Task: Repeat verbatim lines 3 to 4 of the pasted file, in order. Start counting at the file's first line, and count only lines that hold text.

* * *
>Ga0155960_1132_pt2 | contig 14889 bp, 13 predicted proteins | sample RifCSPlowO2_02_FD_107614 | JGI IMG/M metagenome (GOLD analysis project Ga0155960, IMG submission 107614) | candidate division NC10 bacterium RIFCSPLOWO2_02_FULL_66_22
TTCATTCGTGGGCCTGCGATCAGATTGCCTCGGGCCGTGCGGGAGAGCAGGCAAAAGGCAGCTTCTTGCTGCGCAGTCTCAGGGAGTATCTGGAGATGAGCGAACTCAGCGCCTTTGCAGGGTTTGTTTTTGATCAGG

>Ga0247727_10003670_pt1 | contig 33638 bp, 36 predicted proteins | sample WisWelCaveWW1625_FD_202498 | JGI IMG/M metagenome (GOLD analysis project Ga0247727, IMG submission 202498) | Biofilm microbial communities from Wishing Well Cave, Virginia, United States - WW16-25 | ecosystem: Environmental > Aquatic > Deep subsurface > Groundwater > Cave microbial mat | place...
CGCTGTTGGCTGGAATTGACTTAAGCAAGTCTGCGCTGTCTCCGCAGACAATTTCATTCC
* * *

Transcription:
>Ga0247727_10003670_pt1 | contig 33638 bp, 36 predicted proteins | sample WisWelCaveWW1625_FD_202498 | JGI IMG/M metagenome (GOLD analysis project Ga0247727, IMG submission 202498) | Biofilm microbial communities from Wishing Well Cave, Virginia, United States - WW16-25 | ecosystem: Environmental > Aquatic > Deep subsurface > Groundwater > Cave microbial mat | place...
CGCTGTTGGCTGGAATTGACTTAAGCAAGTCTGCGCTGTCTCCGCAGACAATTTCATTCC